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Uploaded:2013-04-08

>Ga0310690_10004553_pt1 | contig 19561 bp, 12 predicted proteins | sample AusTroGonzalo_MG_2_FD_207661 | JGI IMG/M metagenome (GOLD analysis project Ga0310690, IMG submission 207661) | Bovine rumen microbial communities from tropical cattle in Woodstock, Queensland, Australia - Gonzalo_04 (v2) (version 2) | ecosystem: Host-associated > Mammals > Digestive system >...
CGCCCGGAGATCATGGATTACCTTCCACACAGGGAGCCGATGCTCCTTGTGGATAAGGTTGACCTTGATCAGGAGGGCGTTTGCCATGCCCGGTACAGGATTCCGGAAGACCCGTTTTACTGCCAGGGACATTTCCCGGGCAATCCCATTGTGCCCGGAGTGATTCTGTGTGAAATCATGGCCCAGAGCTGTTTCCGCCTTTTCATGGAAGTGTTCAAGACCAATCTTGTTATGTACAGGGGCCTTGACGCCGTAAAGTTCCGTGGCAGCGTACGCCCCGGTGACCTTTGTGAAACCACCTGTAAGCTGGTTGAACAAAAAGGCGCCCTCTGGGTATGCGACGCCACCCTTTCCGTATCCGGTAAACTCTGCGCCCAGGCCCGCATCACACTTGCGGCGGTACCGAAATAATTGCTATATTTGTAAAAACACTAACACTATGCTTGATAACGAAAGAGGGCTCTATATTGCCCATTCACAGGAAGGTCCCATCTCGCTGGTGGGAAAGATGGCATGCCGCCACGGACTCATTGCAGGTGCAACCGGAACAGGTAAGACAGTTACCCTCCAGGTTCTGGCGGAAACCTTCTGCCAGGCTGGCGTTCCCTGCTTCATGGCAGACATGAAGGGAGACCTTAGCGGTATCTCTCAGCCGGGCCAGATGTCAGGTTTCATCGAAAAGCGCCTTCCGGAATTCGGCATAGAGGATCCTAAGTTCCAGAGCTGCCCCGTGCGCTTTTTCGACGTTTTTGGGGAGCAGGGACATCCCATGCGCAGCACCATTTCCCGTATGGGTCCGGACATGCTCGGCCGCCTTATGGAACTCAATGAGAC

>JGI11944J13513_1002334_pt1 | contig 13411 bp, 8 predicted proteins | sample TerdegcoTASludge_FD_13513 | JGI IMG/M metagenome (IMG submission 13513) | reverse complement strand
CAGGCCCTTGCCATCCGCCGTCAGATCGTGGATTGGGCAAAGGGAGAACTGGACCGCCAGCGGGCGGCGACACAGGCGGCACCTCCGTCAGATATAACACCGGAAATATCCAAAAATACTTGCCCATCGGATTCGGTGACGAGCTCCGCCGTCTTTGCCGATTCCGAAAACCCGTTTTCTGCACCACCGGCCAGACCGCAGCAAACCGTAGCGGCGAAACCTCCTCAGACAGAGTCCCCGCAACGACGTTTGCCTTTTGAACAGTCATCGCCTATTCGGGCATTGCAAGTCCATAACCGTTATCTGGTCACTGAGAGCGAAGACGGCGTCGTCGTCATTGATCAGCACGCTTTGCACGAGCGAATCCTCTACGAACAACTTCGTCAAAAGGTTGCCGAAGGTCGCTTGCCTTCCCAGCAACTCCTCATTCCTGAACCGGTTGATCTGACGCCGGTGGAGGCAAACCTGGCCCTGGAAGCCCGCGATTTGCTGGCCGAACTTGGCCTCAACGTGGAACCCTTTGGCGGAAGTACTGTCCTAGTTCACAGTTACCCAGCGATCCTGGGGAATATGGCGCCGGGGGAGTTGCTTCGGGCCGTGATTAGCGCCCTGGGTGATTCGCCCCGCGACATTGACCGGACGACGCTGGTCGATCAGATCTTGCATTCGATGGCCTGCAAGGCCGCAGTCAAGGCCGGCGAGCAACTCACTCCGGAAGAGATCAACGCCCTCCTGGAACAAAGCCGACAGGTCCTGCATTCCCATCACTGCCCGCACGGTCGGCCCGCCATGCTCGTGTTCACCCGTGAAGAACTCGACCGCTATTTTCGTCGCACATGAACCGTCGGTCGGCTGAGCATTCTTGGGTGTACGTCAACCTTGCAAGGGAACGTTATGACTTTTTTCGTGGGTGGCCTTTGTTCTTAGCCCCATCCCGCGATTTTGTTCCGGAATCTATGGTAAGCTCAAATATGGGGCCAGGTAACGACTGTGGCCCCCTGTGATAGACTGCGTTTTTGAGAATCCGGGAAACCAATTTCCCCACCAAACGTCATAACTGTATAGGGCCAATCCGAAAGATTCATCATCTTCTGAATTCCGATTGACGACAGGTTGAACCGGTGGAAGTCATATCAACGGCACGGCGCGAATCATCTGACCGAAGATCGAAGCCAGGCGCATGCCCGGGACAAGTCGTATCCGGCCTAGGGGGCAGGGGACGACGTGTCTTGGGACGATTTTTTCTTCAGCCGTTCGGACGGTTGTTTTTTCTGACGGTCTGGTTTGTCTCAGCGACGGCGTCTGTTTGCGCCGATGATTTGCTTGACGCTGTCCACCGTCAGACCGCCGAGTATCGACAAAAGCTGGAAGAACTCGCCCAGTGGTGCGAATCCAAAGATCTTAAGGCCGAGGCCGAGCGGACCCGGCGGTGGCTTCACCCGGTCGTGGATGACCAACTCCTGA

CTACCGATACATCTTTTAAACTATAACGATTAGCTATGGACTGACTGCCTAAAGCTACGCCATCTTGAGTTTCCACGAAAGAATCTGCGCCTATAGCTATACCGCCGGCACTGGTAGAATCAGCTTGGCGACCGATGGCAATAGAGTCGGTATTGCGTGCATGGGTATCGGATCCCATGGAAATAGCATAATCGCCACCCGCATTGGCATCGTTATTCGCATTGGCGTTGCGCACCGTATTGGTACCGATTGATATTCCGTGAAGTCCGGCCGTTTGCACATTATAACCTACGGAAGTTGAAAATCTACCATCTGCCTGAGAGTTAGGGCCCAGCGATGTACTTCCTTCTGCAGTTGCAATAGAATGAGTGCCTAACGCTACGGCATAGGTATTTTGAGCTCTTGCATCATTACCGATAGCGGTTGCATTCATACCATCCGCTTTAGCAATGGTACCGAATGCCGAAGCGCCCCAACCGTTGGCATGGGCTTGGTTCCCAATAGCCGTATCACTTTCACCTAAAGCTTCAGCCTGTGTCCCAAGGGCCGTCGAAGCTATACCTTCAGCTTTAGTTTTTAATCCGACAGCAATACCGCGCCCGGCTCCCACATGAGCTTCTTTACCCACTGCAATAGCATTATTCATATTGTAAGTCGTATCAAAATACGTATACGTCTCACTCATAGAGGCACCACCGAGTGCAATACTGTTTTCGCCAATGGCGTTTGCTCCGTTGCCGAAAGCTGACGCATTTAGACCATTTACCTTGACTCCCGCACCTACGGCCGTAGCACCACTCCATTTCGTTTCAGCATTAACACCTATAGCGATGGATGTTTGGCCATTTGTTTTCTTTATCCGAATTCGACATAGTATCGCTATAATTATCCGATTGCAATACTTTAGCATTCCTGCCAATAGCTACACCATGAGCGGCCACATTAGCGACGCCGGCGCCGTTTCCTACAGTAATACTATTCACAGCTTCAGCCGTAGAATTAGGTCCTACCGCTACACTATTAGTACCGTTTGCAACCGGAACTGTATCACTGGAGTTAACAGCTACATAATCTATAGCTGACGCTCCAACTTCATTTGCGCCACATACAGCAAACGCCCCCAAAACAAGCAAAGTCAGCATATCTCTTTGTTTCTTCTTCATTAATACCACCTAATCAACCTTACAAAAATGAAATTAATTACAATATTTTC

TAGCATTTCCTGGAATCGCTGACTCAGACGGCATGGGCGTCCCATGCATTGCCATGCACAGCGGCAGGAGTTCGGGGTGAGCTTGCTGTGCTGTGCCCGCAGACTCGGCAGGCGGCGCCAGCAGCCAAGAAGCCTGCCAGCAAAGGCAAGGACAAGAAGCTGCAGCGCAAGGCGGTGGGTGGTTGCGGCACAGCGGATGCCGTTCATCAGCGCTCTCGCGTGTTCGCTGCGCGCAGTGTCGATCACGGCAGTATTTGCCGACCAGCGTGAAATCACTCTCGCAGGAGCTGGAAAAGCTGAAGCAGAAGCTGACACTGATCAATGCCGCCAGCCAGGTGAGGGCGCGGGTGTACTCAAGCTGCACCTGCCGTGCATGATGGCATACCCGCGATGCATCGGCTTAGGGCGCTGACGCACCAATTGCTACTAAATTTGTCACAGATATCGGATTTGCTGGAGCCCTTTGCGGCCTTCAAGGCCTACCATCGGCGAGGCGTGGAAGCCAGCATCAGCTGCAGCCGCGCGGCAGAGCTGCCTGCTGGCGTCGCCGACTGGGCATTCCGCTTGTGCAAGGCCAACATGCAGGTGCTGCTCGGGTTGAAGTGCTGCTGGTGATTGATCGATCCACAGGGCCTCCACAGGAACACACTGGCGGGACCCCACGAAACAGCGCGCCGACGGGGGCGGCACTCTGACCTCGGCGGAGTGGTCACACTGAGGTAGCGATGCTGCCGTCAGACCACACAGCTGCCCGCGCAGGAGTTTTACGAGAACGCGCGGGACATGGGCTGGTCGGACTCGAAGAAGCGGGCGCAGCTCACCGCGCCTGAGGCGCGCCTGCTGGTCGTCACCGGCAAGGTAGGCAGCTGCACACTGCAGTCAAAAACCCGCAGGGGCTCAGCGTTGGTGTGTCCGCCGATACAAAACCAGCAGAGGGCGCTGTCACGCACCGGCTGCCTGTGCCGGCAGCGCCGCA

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Hello, welcome back to Vlog Every Day in April; today we're going to be talking about copyright, and Disney mostly, and fanart, also. So I'm wearing right now a Potter Puppet Pals t-shirt... this is a complete coincidence; I just put this shirt on this morning. But, Potter Puppet Pals is an example of a fan creation of a copyrighted work. This shirt - I shouldn't even be wearing it and showing it off, because it's not technically allowed. Because it has Harry and Snape, and it's clear that it's Harry and Snape. And that's owned... and Ron and Hermione. And that's owned by Warner Brothers. But less and less are companies like Warner Brothers actually enforcing that. In fact, you might say that nowadays, they're actually encouraging it. Certainly, Doctor Who encourages this, a lot of Disney properties are not enforced in this way, and so it's basically, now... there's an unwritten rule that it's okay to create fanart, as long as you're not selling it at Hot Topic or trying to make millions of dollars with it. So that's an interesting reality that we have come upon, and I am happy about this reality; I like that artists can create things that they are excited about, and then sell them and make money off of that, because other people are also excited about that, and people get more excited about the things that they're excited about; they buy more DVDs and shirts that are licensed for Warner Brothers and whatever; it's all... it's a virtuous circle. Every... no one gets hurt; it's all great. This, though, that I discovered today, is worse, is an artist named Katie Woodger, and she made a piece of art based on Alice in Wonderland. Disney then took that Alice in Wonderland art that she created directly, desaturated it a little bit, and put it on a makeup bag, and sold it. They're selling it; Disney is selling this thing. DISNEY DOESN'T OWN THE RIGHTS TO ALICE IN WONDERLAND! Alice in Wonderland was written in 1856 by Lewis Carroll, and they never purchased the rights; it came into the public domain, and then Disney made a movie of it in 1951. Disney doesn't own Alice in Wonderland! They may own certain illustrations, they certainly own the movie, but they do not own the idea of Alice in Wonderland, who is a blond girl in a blue dress, with an apron. It's in the public domain. Anyone can make Alice in Wonderland anything! Now that they've done this, they're in a situation where Katie could sue them. She's not going to, because who has the money to sue Disney, that's no fun. But Disney is clearly in a situation where they have now infringed upon the rights of an artist, and they should make up for that somehow. They should say, "Yes, we apologize, and here's some money." Like, that's what makes sense to me. And there's no legal ramifications to admitting being in the wrong here, as long as you just do like a... write up a quick contract and have it be a recursive... licensing agreement for a standard license, which is like 7% of retail. That seems to me like a great solution, that probably won't happen because Disney probably... their lawyers will say, "Do not admit that you are in the wrong here, until a lawsuit comes in the door and you settle," because that's what lawyers say. I would prefer they keep selling the bag and give Katie the money. I don't know how Katie feels, but I think that would be the correct agreement. That's all I wanted to talk about today! I was a little bit flustered there for a little while. I'm doing better now. Bye!